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Morin v. Target Corp.

August 25, 2009


The opinion of the court was delivered by: Judge Robert M. Dow, Jr.


Before the Court is Plaintiff Darlene Morin's ("Morin") motion for leave to file a motion to remand [12] this case to the Circuit Court of Cook County. For the reasons stated below, Plaintiff's motion is denied.

I. Background

On December 23, 2006, Plaintiff entered one of Defendant Target Corporation's ("Target") retail stores in St. Charles, Illinois. While selecting a shopping cart, she was struck by a chain of shopping carts that was being transported into the store by a motorized cart operated by an employee of the Defendant.*fn1 On December 17, 2008 Plaintiff filed a complaint in the Circuit Court of Cook County, Illinois alleging that she was injured as a result of Defendant's negligence. Defendant then filed and served on Plaintiff's counsel a notice of removal to this Court on April 29, 2009.*fn2 Plaintiff now contends that the removal was procedurally defective because it was not timely filed, and that this case therefore should be remanded to state court.

However, because Plaintiff did not file a motion to remand within the statutorily prescribed period, she first must persuade the Court to entertain the merits of that motion. Accordingly, this motion is limited to Plaintiff's request for the Court to exercise its discretion to grant leave to file the out-of-time motion. Having carefully considered the contentions of the parties, the Court denies Plaintiff's motion for leave to file a motion to remand.

II. Analysis

In general, a defendant desiring to remove a civil action from state court must do so within thirty days after receiving a copy of the initial pleading or within thirty days after the service of summons upon the defendant if such initial pleading has then been filed in court and is not required to be served on the defendant, whichever period is shorter. See 28 U.S.C. §§ 1446(a)-(b). However, in some circumstances, a defendant may remove after that thirty day window expires:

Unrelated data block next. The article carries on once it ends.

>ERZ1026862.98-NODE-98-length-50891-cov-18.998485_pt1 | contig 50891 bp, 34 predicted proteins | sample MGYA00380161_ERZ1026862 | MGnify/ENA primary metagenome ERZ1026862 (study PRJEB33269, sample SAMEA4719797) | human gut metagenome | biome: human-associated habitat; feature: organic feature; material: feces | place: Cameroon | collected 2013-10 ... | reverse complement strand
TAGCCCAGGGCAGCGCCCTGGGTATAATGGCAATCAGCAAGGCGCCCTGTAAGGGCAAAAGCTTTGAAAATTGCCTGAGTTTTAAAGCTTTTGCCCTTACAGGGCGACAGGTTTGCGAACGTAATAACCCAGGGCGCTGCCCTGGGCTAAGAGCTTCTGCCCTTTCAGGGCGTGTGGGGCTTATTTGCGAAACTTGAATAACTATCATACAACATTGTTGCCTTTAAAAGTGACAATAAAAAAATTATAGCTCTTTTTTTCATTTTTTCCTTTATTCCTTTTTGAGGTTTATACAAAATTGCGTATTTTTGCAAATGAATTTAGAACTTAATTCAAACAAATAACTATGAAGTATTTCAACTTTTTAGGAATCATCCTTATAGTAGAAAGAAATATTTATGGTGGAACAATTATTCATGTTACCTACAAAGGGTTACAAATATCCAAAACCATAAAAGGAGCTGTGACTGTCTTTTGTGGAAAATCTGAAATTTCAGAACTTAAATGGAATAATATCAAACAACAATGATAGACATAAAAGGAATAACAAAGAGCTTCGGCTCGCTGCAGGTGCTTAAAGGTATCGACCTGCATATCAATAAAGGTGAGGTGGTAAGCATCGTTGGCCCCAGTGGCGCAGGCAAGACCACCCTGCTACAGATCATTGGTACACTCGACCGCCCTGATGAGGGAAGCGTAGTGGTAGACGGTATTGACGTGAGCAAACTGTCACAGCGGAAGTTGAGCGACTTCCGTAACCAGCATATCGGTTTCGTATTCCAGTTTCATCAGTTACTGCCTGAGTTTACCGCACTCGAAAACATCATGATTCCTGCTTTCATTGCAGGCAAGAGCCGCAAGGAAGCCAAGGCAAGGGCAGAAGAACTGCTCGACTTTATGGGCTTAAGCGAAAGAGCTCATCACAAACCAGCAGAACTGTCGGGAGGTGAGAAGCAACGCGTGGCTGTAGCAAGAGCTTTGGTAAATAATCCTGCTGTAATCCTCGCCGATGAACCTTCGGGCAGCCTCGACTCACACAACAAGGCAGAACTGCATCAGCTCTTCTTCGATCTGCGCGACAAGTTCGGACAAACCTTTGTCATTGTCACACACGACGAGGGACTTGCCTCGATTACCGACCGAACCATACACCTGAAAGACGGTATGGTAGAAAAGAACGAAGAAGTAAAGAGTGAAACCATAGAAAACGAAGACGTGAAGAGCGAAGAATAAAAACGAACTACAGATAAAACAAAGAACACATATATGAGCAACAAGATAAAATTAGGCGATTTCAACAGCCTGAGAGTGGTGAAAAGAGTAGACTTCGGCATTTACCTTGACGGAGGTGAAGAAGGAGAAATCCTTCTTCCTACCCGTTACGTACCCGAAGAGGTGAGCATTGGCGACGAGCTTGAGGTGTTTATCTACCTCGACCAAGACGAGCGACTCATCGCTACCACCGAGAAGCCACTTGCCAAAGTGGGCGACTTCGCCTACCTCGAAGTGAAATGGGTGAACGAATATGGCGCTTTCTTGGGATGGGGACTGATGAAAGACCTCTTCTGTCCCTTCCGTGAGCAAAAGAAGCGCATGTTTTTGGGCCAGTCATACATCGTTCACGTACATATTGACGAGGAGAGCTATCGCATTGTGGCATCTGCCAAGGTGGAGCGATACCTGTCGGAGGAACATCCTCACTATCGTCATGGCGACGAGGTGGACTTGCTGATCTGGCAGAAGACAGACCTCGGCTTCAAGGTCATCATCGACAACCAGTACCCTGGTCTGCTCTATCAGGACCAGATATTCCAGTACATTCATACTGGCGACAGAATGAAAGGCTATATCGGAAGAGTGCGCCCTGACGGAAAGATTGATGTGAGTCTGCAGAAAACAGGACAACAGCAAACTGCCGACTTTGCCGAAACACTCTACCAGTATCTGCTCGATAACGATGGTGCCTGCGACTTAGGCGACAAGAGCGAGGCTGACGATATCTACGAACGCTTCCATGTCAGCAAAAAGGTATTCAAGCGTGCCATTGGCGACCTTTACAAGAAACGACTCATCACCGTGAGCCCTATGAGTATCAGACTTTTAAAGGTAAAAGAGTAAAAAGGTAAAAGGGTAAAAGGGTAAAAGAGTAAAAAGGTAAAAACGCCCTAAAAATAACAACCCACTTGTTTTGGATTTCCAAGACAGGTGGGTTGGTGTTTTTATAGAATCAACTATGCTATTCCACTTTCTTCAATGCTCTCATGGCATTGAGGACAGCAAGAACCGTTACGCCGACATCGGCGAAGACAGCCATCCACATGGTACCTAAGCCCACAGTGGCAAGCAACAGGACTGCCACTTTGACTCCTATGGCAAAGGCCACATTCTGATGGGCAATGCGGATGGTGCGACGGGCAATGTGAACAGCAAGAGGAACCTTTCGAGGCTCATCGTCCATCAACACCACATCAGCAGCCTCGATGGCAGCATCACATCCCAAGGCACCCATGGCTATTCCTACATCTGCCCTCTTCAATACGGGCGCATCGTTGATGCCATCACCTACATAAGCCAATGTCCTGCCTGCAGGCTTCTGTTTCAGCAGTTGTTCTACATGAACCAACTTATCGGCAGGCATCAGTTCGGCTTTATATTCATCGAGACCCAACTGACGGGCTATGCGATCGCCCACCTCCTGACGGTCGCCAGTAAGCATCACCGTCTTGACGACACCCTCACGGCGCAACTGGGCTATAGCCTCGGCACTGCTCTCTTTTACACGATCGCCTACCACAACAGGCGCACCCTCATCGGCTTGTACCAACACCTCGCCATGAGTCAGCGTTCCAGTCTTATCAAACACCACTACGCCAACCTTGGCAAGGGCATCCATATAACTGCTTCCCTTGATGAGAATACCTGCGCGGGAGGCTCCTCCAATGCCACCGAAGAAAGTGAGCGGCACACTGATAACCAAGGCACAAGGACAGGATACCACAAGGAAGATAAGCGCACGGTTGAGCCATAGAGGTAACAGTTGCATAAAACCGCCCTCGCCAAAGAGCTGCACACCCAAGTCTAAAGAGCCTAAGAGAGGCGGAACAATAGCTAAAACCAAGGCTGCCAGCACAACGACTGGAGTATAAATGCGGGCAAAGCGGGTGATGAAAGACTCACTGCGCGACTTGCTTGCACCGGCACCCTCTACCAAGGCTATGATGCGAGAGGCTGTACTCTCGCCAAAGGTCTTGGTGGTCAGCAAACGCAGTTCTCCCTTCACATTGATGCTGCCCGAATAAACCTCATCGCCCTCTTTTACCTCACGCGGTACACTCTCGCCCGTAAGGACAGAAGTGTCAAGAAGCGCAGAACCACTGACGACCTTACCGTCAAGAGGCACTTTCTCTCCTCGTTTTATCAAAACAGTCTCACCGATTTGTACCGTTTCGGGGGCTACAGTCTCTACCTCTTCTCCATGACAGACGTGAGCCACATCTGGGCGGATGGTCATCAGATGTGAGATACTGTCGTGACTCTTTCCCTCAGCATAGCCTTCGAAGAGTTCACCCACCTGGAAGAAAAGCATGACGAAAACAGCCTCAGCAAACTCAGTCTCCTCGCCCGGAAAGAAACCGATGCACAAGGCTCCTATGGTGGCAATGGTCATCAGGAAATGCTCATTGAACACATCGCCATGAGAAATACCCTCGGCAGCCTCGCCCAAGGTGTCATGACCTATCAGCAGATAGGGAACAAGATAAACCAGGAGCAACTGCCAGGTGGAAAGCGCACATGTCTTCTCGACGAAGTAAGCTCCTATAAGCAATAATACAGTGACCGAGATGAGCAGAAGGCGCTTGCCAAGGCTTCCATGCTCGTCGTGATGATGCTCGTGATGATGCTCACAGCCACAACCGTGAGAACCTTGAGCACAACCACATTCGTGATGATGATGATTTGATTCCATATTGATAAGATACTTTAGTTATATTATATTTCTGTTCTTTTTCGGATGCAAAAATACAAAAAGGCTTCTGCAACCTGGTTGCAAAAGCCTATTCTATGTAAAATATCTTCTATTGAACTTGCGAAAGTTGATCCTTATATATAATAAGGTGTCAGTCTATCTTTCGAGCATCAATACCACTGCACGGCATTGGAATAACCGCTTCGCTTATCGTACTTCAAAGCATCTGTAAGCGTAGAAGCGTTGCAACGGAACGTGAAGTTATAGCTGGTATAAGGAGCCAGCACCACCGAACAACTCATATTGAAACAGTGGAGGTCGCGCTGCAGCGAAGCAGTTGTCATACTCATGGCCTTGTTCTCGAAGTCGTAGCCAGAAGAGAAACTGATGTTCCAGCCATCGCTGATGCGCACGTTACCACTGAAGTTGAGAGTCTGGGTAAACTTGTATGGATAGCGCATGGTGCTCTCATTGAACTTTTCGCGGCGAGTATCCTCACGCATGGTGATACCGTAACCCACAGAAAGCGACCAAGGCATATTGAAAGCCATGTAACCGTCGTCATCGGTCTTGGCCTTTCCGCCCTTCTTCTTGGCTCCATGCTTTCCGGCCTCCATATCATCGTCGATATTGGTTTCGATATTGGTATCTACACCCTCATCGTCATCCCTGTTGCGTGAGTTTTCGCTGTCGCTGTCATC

If the case stated by the initial pleading is not removable, a notice of removal may be filed within thirty days after receipt by the defendant, through service or otherwise, of a copy of an amended pleading, motion, order or other paper from which it may first be ascertained that the case is one which is or has become removable, except that a case may not be removed on the basis of jurisdiction conferred by section 1332 of this title more than 1 year after commencement of the action.

28 U.S.C. § 1446(b).

In this case, Defendant filed its notice of removal on April 29, 2009 -- well beyond thirty days after it received a copy of the complaint. In support of its removal, Defendant stated that (i) the complaint did not allege where Plaintiff was domiciled and (ii) only after receiving an interrogatory answer revealing that Plaintiff was a citizen of Wisconsin did Defendant ascertain that complete diversity existed and that removal thus was proper.

If the exception upon which Defendant relied to remove the case after thirty days does not apply, as Plaintiff contends, then removal was untimely and a properly filed motion to remand would have been granted. At the very least, it would have been Defendant's burden to show the propriety of removal. See Doe v. Allied-Signal, Inc., 985 F.2d 908, 911 (7th Cir. 1993). But Plaintiff did not timely request remand, and the motion now before the Court constitutes the initial step in Plaintiff's belated attempt to remedy that oversight.*fn3

In general, "[a] motion to remand the case on the basis of any defect other than lack of subject matter jurisdiction must be made within 30 days after the filing of the notice of removal under section 1446(a). If at any time before final judgment it appears that the district court lacks subject matter jurisdiction, the case shall be remanded." 28 U.S.C. § 1447(c). Plaintiff's remand motion does not suggest that this Court lacks subject matter jurisdiction. Accordingly, Plaintiff had thirty days after Defendant filed its notice of removal in which to file a motion to remand. Pursuant to that schedule, Plaintiff's remand motion should have been filed by May 29, 2009 -- or, at the latest, June 4, 2009 -- but was not actually filed until June 12, 2009.*fn4

Plaintiff contends that even though her motion to remand was filed more than a week late, it is within the Court's discretion to consider it pursuant to Fed. R. Civ. P. 6(b)(1)(B), which states: "When an act may or must be done within a specified time, the court may, for good cause, extend the time on motion made after the time has expired if the party failed to act because of excusable neglect." The "excusable neglect" standard is an equitable determination that must take into account all relevant circumstances surrounding the party's omission. See Pioneer Inv. Servs. Co. v. Brunswick Assocs. Ltd. P'ship, 507 U.S. 380, 395 (1993).*fn5 It also is a "somewhat 'elastic concept' and is not limited strictly to omissions caused by circumstances beyond the control of the movant." Id. at 392. The Supreme Court approved a list of factors for courts to consider when determining whether a party's delay is a result of "excusable neglect:"

(i) the danger of prejudice to the non-moving party*fn6; (ii) the length of the delay and its potential impact on judicial proceedings; (iii) the reason for the delay; (iv) whether the delay was within the reasonable control of the movant; and (v) whether the movant acted in good faith. Id. at 395. Plaintiff maintains that with these ...

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